We’re gearing up for another big-time storm predicted for the northeastern United States — we’ve had more than we need over recent months — so before we perhaps lose power (or you do)…
…I want to remind you that Sean Carroll and I were interviewed last night by science writer Alan Boyle. My impression is that the conversation (which touched on issues involving the Higgs particle, dark matter, and the nature of science as a process) went well, and I hope that you enjoy it. Just click on this link http://www.blogtalkradio.com/virtually-speaking-science/2013/02/07/sean-carroll-matt-strassler-alan-boyle , endure the commercial, and you should get the radio broadcast (just about 60 minutes).
As for that big blizzard threatening Boston with over two feet (0.6 meters) of snow, and winds over 60 miles (100 km) per hour, along with some coastal flooding, it is interesting that the European Weather Model, which did the better job on forecasting Hurricane Sandy, appears to be doing better on this one too. The US-based Global Forecasting System may again have been a bit late to the party. The difference in the scientific approach of the two forecasting models was described in a previous post, after Sandy, thanks to one of my readers; if you missed it then, you may find it worth a read now.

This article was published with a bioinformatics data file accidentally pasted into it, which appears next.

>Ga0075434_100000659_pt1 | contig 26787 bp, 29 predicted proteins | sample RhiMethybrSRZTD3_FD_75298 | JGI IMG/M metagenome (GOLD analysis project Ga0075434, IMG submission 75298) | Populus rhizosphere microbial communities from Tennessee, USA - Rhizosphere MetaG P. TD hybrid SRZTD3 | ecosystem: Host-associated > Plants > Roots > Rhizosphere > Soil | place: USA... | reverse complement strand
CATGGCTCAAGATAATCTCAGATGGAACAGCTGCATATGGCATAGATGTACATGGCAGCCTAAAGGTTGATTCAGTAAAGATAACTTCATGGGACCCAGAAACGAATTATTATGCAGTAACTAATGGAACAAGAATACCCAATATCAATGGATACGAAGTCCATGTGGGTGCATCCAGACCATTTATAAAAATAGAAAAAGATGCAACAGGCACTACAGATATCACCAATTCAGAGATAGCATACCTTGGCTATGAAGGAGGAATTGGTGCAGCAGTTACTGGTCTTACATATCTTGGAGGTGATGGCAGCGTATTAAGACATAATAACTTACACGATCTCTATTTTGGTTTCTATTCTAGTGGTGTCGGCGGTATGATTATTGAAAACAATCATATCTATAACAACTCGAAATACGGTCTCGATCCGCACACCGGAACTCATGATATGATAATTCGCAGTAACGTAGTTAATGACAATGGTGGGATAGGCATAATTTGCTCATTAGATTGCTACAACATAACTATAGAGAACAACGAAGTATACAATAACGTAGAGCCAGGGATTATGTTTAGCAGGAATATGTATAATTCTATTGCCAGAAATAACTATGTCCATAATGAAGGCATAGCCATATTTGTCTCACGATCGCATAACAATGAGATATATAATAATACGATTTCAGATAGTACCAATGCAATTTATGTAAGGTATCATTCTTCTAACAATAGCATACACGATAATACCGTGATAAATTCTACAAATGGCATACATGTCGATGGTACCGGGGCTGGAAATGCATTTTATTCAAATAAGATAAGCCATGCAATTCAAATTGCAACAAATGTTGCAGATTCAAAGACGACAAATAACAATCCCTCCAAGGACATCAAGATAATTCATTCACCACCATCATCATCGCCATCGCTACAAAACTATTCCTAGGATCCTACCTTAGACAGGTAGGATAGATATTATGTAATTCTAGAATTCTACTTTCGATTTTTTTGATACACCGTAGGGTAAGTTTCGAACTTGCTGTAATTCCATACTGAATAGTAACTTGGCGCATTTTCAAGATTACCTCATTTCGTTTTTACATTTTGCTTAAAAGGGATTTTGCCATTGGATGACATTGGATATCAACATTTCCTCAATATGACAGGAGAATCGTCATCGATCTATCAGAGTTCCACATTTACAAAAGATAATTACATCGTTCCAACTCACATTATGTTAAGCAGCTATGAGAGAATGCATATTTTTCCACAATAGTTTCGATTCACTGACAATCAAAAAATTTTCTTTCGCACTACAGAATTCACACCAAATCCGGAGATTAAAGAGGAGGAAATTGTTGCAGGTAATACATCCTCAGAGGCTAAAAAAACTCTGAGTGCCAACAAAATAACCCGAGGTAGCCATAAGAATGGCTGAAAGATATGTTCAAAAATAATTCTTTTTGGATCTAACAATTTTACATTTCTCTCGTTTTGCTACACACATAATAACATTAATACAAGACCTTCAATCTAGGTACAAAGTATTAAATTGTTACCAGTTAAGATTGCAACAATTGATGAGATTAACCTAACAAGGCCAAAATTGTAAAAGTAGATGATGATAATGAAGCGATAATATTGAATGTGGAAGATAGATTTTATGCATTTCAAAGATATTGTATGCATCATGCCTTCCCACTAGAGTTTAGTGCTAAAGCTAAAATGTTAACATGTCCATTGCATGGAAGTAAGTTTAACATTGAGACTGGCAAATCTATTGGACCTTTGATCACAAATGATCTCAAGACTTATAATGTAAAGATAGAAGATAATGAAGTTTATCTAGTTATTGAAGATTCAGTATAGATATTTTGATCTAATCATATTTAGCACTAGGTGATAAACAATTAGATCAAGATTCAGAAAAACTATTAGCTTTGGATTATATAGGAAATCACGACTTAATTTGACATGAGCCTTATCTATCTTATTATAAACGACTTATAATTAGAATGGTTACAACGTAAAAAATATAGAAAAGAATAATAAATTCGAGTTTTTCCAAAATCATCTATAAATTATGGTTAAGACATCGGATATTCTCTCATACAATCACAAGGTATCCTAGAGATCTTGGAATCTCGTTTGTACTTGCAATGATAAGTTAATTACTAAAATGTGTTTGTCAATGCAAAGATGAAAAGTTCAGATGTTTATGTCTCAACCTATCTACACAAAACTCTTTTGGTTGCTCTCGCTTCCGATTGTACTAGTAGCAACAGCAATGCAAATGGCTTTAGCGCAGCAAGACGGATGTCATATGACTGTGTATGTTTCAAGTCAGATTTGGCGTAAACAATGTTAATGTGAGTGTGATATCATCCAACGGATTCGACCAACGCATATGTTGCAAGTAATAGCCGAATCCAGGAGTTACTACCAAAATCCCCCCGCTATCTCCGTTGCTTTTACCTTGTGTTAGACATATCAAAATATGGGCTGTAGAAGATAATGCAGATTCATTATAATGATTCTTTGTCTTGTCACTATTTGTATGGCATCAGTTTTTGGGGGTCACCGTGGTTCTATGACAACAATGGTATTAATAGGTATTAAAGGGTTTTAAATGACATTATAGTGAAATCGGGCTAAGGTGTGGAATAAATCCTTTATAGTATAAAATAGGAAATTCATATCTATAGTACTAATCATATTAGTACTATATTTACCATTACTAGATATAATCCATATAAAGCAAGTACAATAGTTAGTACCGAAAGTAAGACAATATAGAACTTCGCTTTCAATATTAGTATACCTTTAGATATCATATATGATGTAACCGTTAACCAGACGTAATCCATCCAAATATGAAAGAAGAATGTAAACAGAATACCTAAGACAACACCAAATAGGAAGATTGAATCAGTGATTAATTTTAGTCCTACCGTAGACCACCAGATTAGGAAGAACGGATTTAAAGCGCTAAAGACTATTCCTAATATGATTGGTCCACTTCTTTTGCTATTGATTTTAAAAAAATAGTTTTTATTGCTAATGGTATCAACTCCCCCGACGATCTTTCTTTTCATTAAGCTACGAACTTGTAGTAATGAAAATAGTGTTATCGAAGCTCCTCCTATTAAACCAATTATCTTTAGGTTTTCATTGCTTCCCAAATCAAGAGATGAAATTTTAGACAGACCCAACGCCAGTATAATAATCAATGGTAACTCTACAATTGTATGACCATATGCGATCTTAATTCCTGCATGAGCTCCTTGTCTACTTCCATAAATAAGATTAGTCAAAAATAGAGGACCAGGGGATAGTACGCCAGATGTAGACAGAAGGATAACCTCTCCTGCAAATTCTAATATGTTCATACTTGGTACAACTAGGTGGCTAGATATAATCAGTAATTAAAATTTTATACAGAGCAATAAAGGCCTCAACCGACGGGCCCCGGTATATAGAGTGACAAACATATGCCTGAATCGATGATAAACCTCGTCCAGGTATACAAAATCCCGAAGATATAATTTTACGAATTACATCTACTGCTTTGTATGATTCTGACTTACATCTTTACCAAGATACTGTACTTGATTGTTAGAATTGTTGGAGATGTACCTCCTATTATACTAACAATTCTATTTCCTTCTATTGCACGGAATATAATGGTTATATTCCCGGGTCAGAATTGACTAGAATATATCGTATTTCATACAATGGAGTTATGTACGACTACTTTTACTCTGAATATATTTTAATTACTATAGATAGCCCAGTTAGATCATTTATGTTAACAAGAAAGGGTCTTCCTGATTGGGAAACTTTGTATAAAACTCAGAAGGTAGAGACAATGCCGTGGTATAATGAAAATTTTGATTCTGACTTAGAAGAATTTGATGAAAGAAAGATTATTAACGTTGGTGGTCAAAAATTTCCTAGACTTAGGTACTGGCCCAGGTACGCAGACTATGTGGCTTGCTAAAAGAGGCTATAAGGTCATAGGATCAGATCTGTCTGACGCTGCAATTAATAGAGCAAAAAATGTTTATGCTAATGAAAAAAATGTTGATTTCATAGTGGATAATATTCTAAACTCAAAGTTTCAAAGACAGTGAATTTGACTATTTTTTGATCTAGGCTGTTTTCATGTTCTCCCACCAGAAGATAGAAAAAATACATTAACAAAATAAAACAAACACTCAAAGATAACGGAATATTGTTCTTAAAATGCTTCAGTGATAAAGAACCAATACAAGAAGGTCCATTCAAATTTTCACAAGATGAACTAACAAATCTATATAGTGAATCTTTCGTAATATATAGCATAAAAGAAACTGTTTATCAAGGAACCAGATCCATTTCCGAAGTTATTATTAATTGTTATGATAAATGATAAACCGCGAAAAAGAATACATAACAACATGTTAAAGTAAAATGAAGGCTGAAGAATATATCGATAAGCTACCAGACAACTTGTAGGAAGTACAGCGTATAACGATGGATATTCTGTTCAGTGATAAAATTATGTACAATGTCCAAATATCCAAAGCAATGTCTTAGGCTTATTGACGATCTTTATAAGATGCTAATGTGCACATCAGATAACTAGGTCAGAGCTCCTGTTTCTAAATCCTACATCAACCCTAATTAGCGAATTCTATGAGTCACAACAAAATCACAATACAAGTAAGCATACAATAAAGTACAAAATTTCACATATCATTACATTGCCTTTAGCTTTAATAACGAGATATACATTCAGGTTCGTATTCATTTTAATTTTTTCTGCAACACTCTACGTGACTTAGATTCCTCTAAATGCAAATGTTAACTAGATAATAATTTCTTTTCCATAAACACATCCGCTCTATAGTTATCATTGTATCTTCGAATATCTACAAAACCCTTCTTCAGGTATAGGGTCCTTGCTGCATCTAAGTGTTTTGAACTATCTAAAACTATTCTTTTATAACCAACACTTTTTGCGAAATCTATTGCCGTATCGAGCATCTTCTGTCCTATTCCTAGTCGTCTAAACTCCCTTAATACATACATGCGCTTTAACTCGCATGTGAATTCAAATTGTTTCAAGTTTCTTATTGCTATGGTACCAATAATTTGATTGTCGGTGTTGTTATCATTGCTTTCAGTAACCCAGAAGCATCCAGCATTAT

Well, it will be interesting to see how the reality plays out; but given how well the European model forecast Sandy, it would seem prudent not to underestimate this storm. Be careful out there!
[Note Added: Julianne Dalcanton, professor of astronomy at the University of Washington, pointed me to her university colleague Cliff Mass’s article about various problems at the US National Weather Forcasting agency. See also this article. This is seriously disturbing stuff, if you live in the U.S.]